is a guide to bara manga (aka "muscle yaoi"): Japanese comics about hunky men, written for gay men.

In recent years a genre of manga has become popular in Japan and is increasingly popular in North America and elsewhere. It goes by several names, including "boys love", "shonen-ai", and "yaoi". There are variations between them, but they tend to focus on young men and boys, who fall into fairly predictable, traditional roles. One is usually older and more assertive, and the other is younger and succumbs to the wishes of the one. And they're all improbably effeminate.

It's totally unrealistic, and part of the reason is that there are few gay men (or men of any kind) involved in creating it. Yaoi books are mostly written for women, by women. They're the complement to the all-girl porn created by men (and female actors) for heterosexual men. Not that there's anything wrong with yaoi (this kind of gender-subverting fiction can serve as an empowering fantasy scenario for women who are otherwise constrained by traditional gender roles in their culture), but it's not what a gay man is necessarily looking for in romance and porn about men.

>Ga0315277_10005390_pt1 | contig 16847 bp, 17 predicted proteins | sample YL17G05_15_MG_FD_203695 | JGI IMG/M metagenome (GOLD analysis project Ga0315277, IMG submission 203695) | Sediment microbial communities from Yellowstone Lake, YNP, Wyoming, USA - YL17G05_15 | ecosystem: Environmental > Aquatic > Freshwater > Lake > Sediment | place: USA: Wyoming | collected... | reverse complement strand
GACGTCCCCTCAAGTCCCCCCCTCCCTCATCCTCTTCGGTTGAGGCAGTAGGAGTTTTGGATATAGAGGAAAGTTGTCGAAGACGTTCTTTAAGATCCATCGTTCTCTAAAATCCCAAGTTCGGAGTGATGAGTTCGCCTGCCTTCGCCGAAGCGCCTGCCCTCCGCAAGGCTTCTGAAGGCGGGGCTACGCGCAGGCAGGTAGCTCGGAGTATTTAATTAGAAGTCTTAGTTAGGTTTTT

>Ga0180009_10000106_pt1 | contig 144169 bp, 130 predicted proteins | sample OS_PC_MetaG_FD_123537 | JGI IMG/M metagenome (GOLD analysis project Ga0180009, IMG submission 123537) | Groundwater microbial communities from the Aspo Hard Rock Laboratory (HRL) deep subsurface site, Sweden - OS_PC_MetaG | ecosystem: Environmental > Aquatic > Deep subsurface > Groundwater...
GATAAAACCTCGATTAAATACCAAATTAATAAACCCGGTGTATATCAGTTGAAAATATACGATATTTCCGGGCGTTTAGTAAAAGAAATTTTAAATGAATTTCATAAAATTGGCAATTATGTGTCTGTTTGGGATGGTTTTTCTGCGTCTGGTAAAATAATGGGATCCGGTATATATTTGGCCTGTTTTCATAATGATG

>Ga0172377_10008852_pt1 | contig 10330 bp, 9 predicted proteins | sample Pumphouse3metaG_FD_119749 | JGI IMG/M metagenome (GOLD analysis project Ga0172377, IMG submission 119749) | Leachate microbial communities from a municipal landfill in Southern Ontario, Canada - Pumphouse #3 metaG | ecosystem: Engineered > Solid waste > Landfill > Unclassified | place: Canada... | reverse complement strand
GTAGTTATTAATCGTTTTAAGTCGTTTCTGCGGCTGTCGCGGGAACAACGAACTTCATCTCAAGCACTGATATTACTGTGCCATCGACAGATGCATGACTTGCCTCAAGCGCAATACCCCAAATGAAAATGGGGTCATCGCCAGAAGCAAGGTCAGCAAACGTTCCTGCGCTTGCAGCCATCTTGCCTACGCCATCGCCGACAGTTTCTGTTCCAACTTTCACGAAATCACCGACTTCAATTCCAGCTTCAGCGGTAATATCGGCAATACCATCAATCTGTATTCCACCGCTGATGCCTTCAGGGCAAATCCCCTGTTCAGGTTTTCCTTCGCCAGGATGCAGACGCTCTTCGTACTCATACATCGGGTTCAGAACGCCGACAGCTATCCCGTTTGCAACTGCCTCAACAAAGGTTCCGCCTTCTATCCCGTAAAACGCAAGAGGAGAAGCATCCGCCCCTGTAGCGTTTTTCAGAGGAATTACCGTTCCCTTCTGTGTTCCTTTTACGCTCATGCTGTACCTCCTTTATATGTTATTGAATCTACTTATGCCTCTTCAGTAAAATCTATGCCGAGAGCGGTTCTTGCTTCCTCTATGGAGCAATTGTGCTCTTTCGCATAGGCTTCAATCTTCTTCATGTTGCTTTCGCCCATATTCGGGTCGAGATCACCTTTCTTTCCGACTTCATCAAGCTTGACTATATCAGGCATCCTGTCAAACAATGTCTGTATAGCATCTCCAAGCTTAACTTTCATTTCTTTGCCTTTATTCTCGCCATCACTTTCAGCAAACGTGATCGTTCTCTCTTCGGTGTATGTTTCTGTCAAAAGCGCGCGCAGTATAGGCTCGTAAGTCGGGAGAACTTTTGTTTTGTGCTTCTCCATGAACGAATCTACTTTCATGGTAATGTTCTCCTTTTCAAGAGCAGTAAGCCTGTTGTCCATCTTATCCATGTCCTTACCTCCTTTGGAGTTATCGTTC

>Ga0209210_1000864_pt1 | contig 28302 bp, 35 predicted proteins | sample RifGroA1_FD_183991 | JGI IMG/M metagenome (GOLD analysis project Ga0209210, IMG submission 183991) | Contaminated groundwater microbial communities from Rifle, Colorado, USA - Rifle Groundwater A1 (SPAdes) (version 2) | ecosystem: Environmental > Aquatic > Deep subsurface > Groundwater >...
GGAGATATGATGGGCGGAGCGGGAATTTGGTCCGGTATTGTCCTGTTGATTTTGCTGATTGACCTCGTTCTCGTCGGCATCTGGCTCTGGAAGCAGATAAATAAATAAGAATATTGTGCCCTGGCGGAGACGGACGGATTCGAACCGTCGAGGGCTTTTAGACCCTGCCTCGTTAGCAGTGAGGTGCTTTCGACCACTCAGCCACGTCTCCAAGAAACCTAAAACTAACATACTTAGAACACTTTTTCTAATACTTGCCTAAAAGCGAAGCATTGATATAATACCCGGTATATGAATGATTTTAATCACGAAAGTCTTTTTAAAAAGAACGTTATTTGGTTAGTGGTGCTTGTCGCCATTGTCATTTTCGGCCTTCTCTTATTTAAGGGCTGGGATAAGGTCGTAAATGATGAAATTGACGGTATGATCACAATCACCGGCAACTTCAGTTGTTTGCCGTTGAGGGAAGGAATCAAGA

Fortunately, Japan has begun to (slowly) open up to this concept. The result is Bara.

Bara manga is an emerging genre that embraces the idea that male-male relationships can follow models other than the traditional seme and uke of yaoi. It also accepts the idea that men can be... manly, and still engage in the whole range of sexuality.

Bara is sometimes referred to as "muscle yaoi", because the characters are more muscular and masculine than the girlish boys of traditional yaoi. But it's not just a difference in how the characters are drawn; they're also written differently. For example, yaoi tends to focus on anal sex as both the ultimate goal and defining moment of any male-male sexual relationship. Even though some guys just aren't into it. Bara tends to recognize that there are other ways for male sexual partners to get off.

A JAQrabbit production.